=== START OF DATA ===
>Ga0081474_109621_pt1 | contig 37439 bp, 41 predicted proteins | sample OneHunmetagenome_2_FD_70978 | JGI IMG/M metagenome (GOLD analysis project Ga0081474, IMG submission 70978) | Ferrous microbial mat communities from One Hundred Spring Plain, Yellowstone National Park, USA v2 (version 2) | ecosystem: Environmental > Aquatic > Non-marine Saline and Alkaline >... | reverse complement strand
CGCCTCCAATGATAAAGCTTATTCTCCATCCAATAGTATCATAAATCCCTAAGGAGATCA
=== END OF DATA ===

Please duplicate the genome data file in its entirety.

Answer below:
>Ga0081474_109621_pt1 | contig 37439 bp, 41 predicted proteins | sample OneHunmetagenome_2_FD_70978 | JGI IMG/M metagenome (GOLD analysis project Ga0081474, IMG submission 70978) | Ferrous microbial mat communities from One Hundred Spring Plain, Yellowstone National Park, USA v2 (version 2) | ecosystem: Environmental > Aquatic > Non-marine Saline and Alkaline >... | reverse complement strand
CGCCTCCAATGATAAAGCTTATTCTCCATCCAATAGTATCATAAATCCCTAAGGAGATCA